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Sunday, 03 March 2013 22:00

Zeeland Farm Services: 2013 ACG-Western Michigan Outstanding Growth Award Winner

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Brothers Cliff, left, and Robb Meeuwsen, right, show off some of Zeeland Farm Services’ soybean oil products, sold under the Zoye name. Brothers Cliff, left, and Robb Meeuwsen, right, show off some of Zeeland Farm Services’ soybean oil products, sold under the Zoye name. PHOTO: JEFF HAGE

From its humble roots in 1950 as a one-man trucking operation, Zeeland Farm Services Inc. has evolved into an agribusiness enterprise with a global reach.

While the family-owned Zeeland Farm Services remains in the transportation business, the company grew by expanding into the food processing and fuels industries.

Founder Robert Meeuwsen operated his company, Meeuwsen Produce and Grain, out of his home north of Zeeland, hauling vegetables, shrubbery, fruits and other products using a truck he bought from his father. Among his customers was the H.J. Heinz pickle plant in Holland.

From that start, he steadily built up his company, adding trucks and employees over the years, before selling to his three sons 21 years ago. They, in turn, advanced the company further by taking a substantial risk in the mid-1990s by developing what remains Michigan’s largest processing plant for soybeans. They also launched ventures that now extend the reach of Zeeland Farm Services Inc. globally through agricultural exports.

Every step of the way, Zeeland Farm Services’ strategy behind each move was to have the business take the next step.

“You have to find the best way to market your products and you have to market them all the way down the line, as far as you can. It’s the only way you’re ever going to develop any kind of a market,” said Cliff Meeuwsen, CEO of Zeeland Farm Services. “Then it gives you the whole country, plus the rest of the world.”

Through its divisions, Zeeland Farm Services today processes corn and soybeans, refines soybean oil, and transports grain and feed to dairy and livestock farmers. The company now has 80 trucks on the road and employs 350 people.

The Zeeland Farm Soya plant processes some 900 tons of soybeans daily and sells the high-protein soy meal to livestock and dairy farmers. Soybean oil is refined and sold to food processors and, in a small operation, bottled and sold locally at Meijer, D&W and Family Fare stores. The consumer products are also sold through Whole Foods stores in southeast Michigan and online at Amazon.com.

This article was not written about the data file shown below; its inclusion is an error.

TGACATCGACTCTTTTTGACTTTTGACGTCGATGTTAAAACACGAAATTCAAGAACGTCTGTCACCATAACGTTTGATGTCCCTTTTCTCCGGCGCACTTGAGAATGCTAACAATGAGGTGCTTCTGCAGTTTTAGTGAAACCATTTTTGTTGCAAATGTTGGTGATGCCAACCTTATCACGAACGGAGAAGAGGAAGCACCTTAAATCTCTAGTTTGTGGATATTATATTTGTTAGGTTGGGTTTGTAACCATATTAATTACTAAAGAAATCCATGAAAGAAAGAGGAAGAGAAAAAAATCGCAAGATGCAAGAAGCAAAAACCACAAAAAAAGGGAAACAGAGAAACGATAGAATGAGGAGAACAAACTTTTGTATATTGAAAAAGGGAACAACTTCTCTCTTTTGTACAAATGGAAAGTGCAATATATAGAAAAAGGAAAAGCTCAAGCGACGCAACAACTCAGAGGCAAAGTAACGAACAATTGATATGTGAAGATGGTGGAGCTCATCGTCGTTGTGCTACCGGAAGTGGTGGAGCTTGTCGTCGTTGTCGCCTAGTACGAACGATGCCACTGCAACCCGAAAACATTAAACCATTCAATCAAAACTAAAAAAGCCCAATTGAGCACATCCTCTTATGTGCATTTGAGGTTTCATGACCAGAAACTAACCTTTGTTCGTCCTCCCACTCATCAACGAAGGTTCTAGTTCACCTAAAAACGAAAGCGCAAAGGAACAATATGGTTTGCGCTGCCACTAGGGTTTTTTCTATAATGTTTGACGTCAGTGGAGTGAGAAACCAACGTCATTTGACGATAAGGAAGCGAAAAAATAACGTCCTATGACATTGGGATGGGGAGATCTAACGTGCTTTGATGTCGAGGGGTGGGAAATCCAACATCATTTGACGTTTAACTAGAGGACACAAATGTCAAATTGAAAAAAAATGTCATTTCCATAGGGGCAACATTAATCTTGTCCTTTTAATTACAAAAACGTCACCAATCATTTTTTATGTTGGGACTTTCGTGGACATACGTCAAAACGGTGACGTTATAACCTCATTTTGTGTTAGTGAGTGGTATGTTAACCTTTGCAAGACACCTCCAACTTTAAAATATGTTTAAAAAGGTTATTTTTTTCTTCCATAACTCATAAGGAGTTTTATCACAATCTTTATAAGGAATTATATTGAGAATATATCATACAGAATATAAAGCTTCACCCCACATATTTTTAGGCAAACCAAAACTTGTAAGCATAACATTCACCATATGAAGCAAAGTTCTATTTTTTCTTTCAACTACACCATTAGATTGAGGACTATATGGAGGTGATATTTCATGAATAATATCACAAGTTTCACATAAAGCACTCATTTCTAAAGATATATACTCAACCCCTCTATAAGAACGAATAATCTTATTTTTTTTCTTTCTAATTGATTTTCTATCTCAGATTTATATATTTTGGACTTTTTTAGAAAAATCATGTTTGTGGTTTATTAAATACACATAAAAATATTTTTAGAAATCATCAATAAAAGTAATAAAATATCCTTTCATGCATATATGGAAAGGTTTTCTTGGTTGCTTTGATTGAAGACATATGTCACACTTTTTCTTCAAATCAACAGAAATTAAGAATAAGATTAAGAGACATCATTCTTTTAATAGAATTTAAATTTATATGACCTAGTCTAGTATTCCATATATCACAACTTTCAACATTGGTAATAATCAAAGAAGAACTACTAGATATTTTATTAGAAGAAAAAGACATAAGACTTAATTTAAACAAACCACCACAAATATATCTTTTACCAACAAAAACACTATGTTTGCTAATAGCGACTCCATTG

The Zeeland campus is operated with steam and electricity generated using the methane gas delivered from a nearby landfill using a pipeline that Zeeland Farm Services built seven years ago.

The company is also involved in the fuels business. One of Zeeland Farm Services’ subsidiaries runs an ethanol plant in Nebraska, while an affiliate operates an ethanol facility in Pennsylvania.

“My dad handed down to us a work ethic. And he was innovative. Those two things were the difference,” Meeuwsen said of the company’s evolution. “You can study books and everything, but if you can’t apply them and if you’re not innovative, you’re never going to keep up in life.”

Cliff runs the business with his brothers, Robb and Arlen.

Robb Meeuwsen operates the company’s food division, while Arlen Meeuwsen is in charge of the grain merchandising division.

Cliff Meeuwsen was driving a truck at 14 years old and started out working for his father by painting, cleaning out trucks and shoveling corn off flat trucks by hand – all 700 bushels at a time. And he did it six or seven times a day.

“You ever shovel 700 bushels? I could do that in about 55 minutes,” Meeuwsen said.

A bushel of corn weighs 56 pounds, which equates to more than 39,000 pounds per truckload that Meeuwsen shoveled. The work taught him to “keep learning and keep working and strive to do better,” he said.

“I learned back then what I didn’t want to do my whole life. My dad made sure. About every job my dad gave me was one of those jobs I didn’t want to do all my life,” Meeuwsen said.